New Hampshire

In New Hampshire

 
  • In July of 2011 there were a total of 135,092 beneficiaries enrolled in New Hampshire’s Medicaid program, with none of these beneficiaries enrolled in managed care. However, beginning on December 1, 2013, the state transitioned from fee-for-service to a Medicaid care management program under a Section 1932(a) State Plan Amendment. Physical and behavioral health services are provided under the managed care program, while oral health services remain fee-for-service. Children must enroll in a managed care organization (MCO) and will receive physical and behavioral health services under the EPSDT benefit through the MCO. New Hampshire’s Department of Health and Human services has contracted with three MCOs.
 
As of 2012, 108,727 individuals were eligible for EPSDT through New Hampshire Medicaid. According to CMS data from 2012, New Hampshire achieved an EPSDT screening ratio of 71% and a participation ratio of 62%. 56,296 children received dental services of any kind, with 52,410 receiving preventive dental services.

Last updated May 2014

 
Medical Necessity
Regulations in New Hampshire define medically necessary as:
 
“health care services that a licensed health care provider, exercising prudent clinical judgment, would provide, in accordance with generally accepted standards of medical practice, to a recipient for the purpose of evaluating, diagnosing, preventing, or treating an acute or chronic illness, injury, disease, or its symptoms, and that are:
 
  1. Clinically appropriate in terms of type, frequency of use, extent, site, and duration, and consistent with the established diagnosis or treatment of the recipient’s illness, injury, disease, or its symptoms;
  2. Not primarily for the convenience of the recipient or the recipient’s family, caregiver, or health care provider;
  3. No more costly than other items or services which would produce equivalent diagnostic, therapeutic, or treatment results as related to the recipient’s illness, injury, disease, or its symptoms; and
  4. Not experimental, investigative, cosmetic, or duplicative in nature.”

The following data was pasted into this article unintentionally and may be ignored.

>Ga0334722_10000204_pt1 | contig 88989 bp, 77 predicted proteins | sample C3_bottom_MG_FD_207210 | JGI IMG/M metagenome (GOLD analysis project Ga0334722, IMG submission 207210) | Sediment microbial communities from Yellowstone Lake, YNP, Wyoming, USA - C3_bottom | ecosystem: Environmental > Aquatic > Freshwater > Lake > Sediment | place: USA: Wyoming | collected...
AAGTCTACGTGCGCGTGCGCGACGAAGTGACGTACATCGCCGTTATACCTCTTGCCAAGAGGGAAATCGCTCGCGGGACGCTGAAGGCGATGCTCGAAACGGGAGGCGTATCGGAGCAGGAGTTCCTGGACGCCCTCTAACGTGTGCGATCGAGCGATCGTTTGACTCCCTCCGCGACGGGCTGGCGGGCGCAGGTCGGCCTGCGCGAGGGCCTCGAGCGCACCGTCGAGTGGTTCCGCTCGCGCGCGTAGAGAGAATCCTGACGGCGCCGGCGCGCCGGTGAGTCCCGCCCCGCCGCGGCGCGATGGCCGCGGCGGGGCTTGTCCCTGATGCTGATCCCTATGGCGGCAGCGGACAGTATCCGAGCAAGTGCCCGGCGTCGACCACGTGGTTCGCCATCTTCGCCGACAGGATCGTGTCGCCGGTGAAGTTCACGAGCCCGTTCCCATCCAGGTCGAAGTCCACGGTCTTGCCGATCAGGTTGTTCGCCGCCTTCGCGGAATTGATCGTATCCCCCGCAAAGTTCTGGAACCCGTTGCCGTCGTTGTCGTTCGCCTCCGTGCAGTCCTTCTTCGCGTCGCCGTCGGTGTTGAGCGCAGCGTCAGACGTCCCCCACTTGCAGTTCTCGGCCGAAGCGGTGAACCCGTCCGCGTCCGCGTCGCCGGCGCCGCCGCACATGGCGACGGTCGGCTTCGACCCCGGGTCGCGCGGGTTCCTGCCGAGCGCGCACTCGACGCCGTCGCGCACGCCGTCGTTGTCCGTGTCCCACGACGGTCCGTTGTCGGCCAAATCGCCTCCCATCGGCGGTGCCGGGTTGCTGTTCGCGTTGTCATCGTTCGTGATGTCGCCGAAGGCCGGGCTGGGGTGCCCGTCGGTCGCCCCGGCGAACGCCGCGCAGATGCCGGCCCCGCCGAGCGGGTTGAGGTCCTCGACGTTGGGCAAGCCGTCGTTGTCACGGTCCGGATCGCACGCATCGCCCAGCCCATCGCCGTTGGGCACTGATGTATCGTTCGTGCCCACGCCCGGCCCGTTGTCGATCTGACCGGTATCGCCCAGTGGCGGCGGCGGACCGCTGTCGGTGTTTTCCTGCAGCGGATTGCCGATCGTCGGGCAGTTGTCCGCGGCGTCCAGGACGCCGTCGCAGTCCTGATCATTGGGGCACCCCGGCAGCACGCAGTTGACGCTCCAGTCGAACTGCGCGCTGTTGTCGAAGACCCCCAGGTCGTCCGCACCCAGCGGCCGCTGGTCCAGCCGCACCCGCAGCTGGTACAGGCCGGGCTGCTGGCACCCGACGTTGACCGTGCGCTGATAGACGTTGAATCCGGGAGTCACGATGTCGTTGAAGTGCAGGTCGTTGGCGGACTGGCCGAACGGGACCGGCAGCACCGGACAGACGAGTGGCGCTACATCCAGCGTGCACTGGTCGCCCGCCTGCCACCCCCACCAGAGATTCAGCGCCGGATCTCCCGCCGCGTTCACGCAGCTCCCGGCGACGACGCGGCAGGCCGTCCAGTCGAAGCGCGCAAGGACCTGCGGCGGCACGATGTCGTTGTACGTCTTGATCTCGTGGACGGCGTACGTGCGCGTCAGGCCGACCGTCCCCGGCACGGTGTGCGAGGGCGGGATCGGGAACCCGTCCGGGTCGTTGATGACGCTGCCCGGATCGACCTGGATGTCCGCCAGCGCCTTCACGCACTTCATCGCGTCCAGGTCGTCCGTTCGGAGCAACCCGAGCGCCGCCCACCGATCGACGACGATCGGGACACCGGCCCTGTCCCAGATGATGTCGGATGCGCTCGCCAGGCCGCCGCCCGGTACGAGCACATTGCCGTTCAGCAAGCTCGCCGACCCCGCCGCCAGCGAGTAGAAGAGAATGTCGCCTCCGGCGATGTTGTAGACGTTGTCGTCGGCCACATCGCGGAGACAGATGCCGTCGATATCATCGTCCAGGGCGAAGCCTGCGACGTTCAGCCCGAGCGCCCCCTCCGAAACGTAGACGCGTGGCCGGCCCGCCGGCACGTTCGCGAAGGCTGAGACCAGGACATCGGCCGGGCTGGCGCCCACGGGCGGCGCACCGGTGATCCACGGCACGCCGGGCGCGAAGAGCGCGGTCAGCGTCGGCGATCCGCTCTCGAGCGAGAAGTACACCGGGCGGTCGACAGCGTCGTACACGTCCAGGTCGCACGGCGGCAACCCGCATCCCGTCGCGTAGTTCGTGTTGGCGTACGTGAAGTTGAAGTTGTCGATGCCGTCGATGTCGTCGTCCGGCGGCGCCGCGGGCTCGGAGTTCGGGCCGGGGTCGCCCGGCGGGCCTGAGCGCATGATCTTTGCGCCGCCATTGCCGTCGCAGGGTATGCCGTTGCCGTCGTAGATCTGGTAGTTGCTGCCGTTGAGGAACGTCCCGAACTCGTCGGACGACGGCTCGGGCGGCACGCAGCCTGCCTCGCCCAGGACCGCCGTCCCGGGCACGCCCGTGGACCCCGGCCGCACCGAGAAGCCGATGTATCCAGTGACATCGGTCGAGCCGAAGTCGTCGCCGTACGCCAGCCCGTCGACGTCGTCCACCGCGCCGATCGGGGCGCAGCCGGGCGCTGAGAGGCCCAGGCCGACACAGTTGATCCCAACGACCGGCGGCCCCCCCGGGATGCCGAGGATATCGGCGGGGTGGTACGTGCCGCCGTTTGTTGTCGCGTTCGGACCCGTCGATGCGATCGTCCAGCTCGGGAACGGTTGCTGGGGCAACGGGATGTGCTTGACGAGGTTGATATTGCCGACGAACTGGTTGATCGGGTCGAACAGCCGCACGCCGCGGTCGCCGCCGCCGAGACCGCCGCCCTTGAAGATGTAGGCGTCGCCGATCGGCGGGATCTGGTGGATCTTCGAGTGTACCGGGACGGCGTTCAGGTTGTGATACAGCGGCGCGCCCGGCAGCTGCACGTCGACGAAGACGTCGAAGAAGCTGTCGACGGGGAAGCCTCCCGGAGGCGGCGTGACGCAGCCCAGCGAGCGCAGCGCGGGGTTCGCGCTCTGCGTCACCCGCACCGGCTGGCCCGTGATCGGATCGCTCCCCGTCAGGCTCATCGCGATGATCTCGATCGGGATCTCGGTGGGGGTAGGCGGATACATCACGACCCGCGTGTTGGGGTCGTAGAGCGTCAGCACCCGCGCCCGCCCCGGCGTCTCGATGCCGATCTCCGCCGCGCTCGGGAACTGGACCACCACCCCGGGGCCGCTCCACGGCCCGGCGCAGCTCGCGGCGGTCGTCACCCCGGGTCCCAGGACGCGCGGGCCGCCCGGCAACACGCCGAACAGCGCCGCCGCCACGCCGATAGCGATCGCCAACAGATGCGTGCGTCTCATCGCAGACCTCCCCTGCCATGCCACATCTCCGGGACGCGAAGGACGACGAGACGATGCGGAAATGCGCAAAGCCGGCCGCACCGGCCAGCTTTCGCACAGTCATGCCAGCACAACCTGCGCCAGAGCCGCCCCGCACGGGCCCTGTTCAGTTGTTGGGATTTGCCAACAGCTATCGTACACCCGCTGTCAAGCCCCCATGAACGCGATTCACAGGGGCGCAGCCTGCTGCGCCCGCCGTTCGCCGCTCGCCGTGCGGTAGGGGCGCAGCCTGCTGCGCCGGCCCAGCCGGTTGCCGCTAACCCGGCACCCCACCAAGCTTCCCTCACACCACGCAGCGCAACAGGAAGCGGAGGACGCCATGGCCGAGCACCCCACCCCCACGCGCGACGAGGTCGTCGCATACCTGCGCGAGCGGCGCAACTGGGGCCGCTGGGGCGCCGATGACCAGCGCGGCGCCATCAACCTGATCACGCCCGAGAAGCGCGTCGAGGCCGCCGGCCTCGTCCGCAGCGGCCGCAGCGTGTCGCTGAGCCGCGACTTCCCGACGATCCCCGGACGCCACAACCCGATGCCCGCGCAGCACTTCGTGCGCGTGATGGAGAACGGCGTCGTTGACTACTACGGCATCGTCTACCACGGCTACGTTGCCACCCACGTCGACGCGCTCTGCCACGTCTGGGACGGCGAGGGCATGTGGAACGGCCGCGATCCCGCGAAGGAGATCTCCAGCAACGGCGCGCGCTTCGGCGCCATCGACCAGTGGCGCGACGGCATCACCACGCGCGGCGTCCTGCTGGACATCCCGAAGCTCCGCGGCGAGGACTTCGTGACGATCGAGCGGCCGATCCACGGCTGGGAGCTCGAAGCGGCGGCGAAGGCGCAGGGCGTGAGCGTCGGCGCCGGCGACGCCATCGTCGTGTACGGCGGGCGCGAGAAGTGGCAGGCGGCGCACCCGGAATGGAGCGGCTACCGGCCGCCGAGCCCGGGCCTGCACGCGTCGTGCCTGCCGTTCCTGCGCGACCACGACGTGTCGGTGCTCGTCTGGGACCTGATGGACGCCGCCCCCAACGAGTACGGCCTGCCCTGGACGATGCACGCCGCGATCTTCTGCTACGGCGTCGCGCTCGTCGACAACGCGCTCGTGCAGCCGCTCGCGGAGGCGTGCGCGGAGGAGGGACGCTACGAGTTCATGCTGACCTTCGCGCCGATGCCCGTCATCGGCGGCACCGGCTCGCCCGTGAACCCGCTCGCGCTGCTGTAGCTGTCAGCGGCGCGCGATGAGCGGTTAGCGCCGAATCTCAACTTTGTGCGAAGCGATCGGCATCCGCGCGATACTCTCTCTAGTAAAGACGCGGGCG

Initiatives to Improve Access
 
Reporting & Data Collection
Managed care organizations in New Hampshire are required to report on measures sets that include:
 
  • CHIPRA Child Quality Measures
  • NCQA Medicaid Accreditation and HEDIS/CAHPS Measures
  • CAHPS measures that include for children with chronic conditions
In the first year of operation of the managed care program, the Adolescent Well Care Visits HEDIS measure is a performance incentive measure for managed care organizations.
Behavioral Health
Behavioral health benefits are included in New Hampshire’s new managed care program. Managed care organizations are required to contract with Community Mental Health Centers to deliver behavioral services to Medicaid beneficiaries, including children with a severe emotional disturbance. Clinicians providing community mental health services to Medicaid-enrolled children must be certified in the use of Child and Adolescent Needs and Strengths Assessment.
Support to Providers and Families

New Hampshire provides resources on Medicaid for families of eligible children, and it provides resources on managed care for beneficiaries The state also provides a Medicaid Managed Care Question and Answer for providers.
 
Care Coordination
Managed care contracts in New Hampshire require that managed care organizations (MCOs) implement comprehensive care management programs that at a minimum contain certain elements, including:
 
  • Care coordination
  • Support of patient-centered medical homes and health homes
  • Wellness and prevention programs
  • High cost/high risk member management programs

The contracts require that in coordinating care MCOs “ensure that services provided to children are family driven and based on the needs of the child and the family.” Care coordination services for children are required to:
  • Include family involvement
  • Deliver behavioral health services that are anchored in the community
  • Build upon the strengths of the child and family
  • Integrate services among multiple providers and organizations working with the child, and
  • Utilize a wraparound model of care within the context of a family driven model of care.

MCOs are expected to develop relationships with resources in the community, including schools and juvenile justice systems.

Oral Health
The New Hampshire Department of Health and Human Services’ “New Hampshire Smiles” program helps connect Medicaid-enrolled children to dentists. A detailed Dental Provider Manual offers more information on Medicaid-covered services, including under the EPSDT benefit.